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    ABSTRACT: There is still no clear definition of diskogenic low-back pain and no consensus on a generally agreed test, such as provocative diskography (PD), to diagnose painful disk degeneration, and probably more importantly, to predict the outcome of therapy intended to reduce pain that is presumed to be diskogenic in nature. Nevertheless, PD is the most specific procedure to diagnose diskogenic low-back pain. Its accuracy, however, is rather low or at best unknown. Although rare, the most prevalent complication, postdiskography diskitis, can be devastating for the individual patient, so all measures, like strict sterile conditions and antibiotic prophylaxis, should be taken to avoid this complication. It is advised to perform the procedure in a pressure-controlled way with a constant low flow, and optionally computed tomography imaging. PD should not be performed in morphologically normal disks. A standardized execution of the test should be established in order to perform high-quality studies to determine its accuracy to lead to meaningful interventions, and find best practices for diagnosis and treatment of diskogenic back pain. Possibly, PD may have detrimental effects on the disk, causing early degeneration, although it is unknown whether this will be related to clinical symptoms. Especially with these possible adverse side effects in mind, the risk-benefit ratio with the lack of clear benefits from treatments provided, and possible complications of disk puncture, the rationale for PD is questionable, which should be stressed to patients in the process of shared decision making. Diskography as a stand-alone test is not recommended in clinical decision making for patients with chronic low-back pain.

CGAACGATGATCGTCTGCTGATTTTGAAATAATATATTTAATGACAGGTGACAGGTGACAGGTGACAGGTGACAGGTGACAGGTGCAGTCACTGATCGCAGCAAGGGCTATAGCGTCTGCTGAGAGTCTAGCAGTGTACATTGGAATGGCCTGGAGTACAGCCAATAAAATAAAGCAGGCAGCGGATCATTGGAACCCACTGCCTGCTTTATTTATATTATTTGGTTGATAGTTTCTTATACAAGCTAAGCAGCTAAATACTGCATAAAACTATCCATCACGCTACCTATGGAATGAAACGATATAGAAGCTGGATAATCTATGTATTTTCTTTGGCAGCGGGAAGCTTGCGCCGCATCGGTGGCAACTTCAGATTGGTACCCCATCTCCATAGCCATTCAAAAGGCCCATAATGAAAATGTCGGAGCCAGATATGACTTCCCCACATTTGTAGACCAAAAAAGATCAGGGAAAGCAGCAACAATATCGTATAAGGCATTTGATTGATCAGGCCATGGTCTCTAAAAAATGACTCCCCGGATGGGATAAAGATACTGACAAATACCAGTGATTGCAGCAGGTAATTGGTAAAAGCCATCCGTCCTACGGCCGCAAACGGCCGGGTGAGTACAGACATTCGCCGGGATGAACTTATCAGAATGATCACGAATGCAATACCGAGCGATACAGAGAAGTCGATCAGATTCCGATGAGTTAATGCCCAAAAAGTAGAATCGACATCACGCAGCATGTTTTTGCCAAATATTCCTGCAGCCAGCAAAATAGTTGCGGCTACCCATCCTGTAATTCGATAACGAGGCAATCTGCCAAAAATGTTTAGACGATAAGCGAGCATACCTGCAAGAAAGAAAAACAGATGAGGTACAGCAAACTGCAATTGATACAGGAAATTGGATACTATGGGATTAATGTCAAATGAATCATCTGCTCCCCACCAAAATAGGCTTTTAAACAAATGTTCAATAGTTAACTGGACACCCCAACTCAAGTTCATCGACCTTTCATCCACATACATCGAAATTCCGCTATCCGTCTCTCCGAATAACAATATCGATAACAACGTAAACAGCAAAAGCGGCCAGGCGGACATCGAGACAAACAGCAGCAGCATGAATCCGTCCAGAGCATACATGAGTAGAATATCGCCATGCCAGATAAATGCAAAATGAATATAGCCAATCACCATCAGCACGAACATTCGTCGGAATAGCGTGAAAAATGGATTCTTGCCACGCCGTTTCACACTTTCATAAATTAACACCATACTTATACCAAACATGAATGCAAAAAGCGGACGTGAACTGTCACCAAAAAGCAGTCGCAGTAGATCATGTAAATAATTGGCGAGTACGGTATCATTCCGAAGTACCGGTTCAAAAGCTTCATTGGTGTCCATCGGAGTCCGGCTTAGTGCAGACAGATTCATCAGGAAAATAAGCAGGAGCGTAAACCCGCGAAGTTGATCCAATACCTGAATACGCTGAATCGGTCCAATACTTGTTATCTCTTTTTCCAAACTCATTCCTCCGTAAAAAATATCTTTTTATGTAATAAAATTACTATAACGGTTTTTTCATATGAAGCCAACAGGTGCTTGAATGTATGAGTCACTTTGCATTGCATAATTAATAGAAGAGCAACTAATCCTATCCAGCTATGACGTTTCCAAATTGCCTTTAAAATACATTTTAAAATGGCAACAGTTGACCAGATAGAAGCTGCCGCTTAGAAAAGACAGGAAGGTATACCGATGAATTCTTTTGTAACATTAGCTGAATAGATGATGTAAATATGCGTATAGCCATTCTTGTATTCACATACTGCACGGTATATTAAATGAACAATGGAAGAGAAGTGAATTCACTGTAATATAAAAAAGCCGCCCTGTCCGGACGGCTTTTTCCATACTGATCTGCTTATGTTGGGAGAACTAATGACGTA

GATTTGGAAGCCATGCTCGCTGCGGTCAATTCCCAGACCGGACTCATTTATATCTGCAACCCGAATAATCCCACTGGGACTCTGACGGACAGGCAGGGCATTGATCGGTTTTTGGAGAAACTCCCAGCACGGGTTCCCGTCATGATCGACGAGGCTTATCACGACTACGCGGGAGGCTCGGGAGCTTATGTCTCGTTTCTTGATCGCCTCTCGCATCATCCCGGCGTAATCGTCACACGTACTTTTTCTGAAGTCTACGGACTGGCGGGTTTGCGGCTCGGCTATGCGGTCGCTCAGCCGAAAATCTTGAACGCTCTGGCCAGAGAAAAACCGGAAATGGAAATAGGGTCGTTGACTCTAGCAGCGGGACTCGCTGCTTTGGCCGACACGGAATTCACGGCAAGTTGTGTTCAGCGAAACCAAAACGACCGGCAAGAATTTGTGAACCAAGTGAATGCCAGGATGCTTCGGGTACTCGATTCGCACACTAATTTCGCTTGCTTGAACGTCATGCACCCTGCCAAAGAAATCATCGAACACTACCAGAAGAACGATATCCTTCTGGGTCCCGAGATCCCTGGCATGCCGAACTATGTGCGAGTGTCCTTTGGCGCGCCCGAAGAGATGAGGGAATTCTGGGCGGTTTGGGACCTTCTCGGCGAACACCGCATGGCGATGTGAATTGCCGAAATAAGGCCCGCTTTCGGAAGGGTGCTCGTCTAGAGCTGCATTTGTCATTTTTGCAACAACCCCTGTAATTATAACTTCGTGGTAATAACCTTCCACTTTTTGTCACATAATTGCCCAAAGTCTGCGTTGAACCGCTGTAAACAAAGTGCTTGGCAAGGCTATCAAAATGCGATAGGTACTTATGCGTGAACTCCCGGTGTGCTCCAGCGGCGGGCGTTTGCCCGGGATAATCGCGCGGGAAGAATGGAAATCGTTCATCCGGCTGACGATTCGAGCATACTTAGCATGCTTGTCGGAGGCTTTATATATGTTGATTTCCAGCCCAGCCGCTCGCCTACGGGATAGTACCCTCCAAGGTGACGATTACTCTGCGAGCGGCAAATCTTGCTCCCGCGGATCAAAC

Journal of Pain Research 01/2014; 7:699-705. DOI:10.2147/JPR.S45615
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    European Spine Journal 09/2013; 23(2). DOI:10.1007/s00586-013-3000-5 · 2.47 Impact Factor
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    ABSTRACT: Purpose: Standard thoracotomy for anterior instrumentation and fusion of the thoracic spine in idiopathic scoliosis may have detrimental effects on pulmonary function. In this study we describe a less invasive anterior surgical technique and show the pre- and postoperative pulmonary function with a minimum follow-up of 2 years. Twenty patients with Lenke type 1 adolescent thoracic idiopathic scoliosis were treated with anterior spinal fusion and instrumentation. The mean preoperative Cobb angle of the thoracic curve was 53[degree sign] +/- 5.8. Pulmonary function tests (PFT) and radiographic evaluation was performed. The mean postoperative correction in Cobb angle of the thoracic curve was 27[degree sign] +/- 8.2 (49%).The mean preoperative FEV1 was 2.81 +/- 0.43 L, which increased to 3.14 +/- 0.50 L at 2 years postoperatively (P = 0.000). The mean FEV1% did not change (89.60 +/- 7.49% preoperatively, versus 90.53 +/- 5.95% at 2 years follow-up, P = 0.467). The TLC increased from 4.62 +/- 0.62 L preoperatively to 5.17 +/- 0.63 L at 2 years follow-up (P = 0.000). The FEV1% at two years of follow-up improved to 104% of the FEV1% predicted value. The FEV1 improved to 97% of the FEV1 predicted value. Anterior spinal fusion for idiopathic scoliosis by means of a minimal open thoracotomy proved to be a safe surgical technique that resulted in an improvement of pulmonary function. Our results are similar to those of thoracoscopic procedures reported in literature.